Cold, eh?

March 1st. Saskatchewan, Canada.

Well this is a bit unfortunate. It was minus 31 in Calgary this morning, the wind picked up and it felt like minus 50. That’s about the same weather whether Fahrenheit or Celsius – the scales meet at -40. So, minus 40 Fahrenheit is also minus 40 Centigrade. Cold in any system. Finger-shattering, lip-splitting cold. Even inside our house – it was 12 degrees in one of our bedrooms this morning. Of course it would have been more uncomfortable had we been camping out this weekend.

Global warming? Just like politics, all weather is local. Yes, we are getting a cold start to March. But it’s not even a record for us – it was once -36 C on March 1st. Meanwhile, the southern hemisphere is finishing off one of their hottest summers. The severe droughts, grass fires, and dust-bowl conditions are being exasperated by extreme heat. An article titled “Australian Summer Melts Records,” published yesterday by the Australian Associated Press and featured in The Guardian, says records for sustained heat have been brutally burnt. Adelaide, for example, had 5 days in a row of over 42C. They haven’t had that before.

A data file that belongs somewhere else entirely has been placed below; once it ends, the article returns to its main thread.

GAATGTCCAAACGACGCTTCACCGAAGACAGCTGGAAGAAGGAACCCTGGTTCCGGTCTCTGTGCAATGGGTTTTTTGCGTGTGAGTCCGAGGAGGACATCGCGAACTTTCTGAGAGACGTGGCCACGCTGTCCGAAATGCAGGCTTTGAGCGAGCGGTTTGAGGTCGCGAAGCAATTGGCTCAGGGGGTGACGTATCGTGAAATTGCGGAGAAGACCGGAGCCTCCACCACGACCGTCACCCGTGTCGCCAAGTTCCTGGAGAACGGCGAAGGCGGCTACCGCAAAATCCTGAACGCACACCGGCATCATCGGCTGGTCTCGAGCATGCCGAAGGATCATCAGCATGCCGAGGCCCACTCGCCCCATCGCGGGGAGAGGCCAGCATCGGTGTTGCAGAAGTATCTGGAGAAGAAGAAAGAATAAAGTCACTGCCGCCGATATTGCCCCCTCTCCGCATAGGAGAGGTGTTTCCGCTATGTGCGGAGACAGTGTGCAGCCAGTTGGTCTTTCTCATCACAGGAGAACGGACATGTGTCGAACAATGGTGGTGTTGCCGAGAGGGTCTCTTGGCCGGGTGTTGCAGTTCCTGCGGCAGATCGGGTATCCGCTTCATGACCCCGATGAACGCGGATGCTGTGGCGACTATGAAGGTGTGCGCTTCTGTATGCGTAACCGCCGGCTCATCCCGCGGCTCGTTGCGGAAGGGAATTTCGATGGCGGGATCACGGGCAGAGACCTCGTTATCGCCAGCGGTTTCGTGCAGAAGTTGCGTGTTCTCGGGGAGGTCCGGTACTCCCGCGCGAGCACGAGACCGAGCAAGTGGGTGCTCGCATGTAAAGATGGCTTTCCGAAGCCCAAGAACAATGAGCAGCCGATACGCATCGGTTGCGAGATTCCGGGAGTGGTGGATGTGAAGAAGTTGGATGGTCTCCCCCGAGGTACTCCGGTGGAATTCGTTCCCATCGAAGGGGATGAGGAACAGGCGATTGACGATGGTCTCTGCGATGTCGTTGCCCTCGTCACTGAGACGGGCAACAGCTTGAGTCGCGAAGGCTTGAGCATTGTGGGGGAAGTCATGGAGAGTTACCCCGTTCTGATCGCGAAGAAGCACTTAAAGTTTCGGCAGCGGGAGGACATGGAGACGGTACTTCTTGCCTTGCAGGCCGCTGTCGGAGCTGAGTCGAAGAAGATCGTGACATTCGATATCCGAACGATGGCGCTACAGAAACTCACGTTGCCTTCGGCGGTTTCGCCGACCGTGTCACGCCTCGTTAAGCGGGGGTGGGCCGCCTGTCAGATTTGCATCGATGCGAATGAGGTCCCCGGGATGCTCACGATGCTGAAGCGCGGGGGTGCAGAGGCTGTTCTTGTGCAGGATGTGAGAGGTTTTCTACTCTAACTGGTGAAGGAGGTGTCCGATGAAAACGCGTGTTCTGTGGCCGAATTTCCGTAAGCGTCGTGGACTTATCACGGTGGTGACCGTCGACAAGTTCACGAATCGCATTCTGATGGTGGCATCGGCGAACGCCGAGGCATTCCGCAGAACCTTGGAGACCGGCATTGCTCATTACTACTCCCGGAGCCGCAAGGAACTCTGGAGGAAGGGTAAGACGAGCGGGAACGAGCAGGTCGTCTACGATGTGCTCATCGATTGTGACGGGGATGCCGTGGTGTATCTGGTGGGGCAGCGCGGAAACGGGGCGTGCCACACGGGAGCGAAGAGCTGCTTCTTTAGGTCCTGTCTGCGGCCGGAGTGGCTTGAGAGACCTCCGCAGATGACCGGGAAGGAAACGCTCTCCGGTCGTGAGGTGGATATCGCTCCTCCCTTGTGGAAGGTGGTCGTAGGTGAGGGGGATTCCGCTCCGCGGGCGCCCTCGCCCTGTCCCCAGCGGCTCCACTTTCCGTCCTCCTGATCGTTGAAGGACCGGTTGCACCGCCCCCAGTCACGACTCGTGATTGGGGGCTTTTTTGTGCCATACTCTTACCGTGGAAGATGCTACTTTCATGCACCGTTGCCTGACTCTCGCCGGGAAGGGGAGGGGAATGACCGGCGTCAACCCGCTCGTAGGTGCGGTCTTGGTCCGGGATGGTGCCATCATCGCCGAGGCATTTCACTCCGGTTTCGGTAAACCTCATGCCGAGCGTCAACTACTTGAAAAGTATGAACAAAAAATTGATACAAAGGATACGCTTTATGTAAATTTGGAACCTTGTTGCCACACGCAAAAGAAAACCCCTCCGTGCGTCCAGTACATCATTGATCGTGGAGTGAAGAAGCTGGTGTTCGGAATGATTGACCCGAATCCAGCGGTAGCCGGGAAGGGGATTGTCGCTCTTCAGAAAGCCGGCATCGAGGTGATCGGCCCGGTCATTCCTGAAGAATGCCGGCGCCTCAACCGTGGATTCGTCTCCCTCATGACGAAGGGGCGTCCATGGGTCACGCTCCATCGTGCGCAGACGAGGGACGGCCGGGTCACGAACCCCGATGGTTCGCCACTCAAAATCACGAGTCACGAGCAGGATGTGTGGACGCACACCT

Today in Calgary, people didn’t stray far from home. Nor did the bees. March is usually the worst month for winter losses in this area. Bees might survive (even queenlessly) for the span from November through late February, possibly eating as little as forty pounds of honey, but then with longer days they become restless. Queenless and weak hives lose population through drifting on mild days while robust survivors suddenly consume vast amounts of winter stores by rearing brood. At about the same time, honey bees which became adults in September or October are approaching their ‘Best-Before’ date and are expiring. Sometimes dropping like flies. Not sure what this last blast of arctic chill will do to the bees, but it would have been better for everyone if it had turned mild instead of bitterly cold.

About Ron Miksha

Ron Miksha is a bee ecologist working at the University of Calgary. He is also a geophysicist and does a bit of science writing and blogging. Ron has worked as a radio broadcaster, a beekeeper, and Earth scientist. (Ask him about seismic waves.) He's based in Calgary, Alberta, Canada.
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